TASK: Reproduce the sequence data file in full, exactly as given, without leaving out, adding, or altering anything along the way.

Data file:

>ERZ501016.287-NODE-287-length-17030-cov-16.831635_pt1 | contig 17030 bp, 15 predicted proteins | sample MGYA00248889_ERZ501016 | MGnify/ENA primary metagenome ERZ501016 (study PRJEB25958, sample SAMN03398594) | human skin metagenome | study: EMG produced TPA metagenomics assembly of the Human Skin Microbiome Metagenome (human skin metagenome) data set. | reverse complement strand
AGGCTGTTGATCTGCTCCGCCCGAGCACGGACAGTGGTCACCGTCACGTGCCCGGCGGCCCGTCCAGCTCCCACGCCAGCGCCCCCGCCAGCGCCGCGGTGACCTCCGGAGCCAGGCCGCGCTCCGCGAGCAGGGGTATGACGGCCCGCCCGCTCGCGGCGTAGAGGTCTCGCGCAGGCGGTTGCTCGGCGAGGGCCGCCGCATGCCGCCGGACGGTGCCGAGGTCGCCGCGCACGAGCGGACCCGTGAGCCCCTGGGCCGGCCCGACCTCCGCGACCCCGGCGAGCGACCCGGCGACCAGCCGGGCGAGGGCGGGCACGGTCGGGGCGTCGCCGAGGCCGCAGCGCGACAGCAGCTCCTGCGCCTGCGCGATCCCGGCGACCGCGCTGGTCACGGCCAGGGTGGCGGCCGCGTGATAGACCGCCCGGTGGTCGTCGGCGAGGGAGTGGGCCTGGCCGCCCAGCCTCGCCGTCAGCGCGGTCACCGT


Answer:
>ERZ501016.287-NODE-287-length-17030-cov-16.831635_pt1 | contig 17030 bp, 15 predicted proteins | sample MGYA00248889_ERZ501016 | MGnify/ENA primary metagenome ERZ501016 (study PRJEB25958, sample SAMN03398594) | human skin metagenome | study: EMG produced TPA metagenomics assembly of the Human Skin Microbiome Metagenome (human skin metagenome) data set. | reverse complement strand
AGGCTGTTGATCTGCTCCGCCCGAGCACGGACAGTGGTCACCGTCACGTGCCCGGCGGCCCGTCCAGCTCCCACGCCAGCGCCCCCGCCAGCGCCGCGGTGACCTCCGGAGCCAGGCCGCGCTCCGCGAGCAGGGGTATGACGGCCCGCCCGCTCGCGGCGTAGAGGTCTCGCGCAGGCGGTTGCTCGGCGAGGGCCGCCGCATGCCGCCGGACGGTGCCGAGGTCGCCGCGCACGAGCGGACCCGTGAGCCCCTGGGCCGGCCCGACCTCCGCGACCCCGGCGAGCGACCCGGCGACCAGCCGGGCGAGGGCGGGCACGGTCGGGGCGTCGCCGAGGCCGCAGCGCGACAGCAGCTCCTGCGCCTGCGCGATCCCGGCGACCGCGCTGGTCACGGCCAGGGTGGCGGCCGCGTGATAGACCGCCCGGTGGTCGTCGGCGAGGGAGTGGGCCTGGCCGCCCAGCCTCGCCGTCAGCGCGGTCACCGT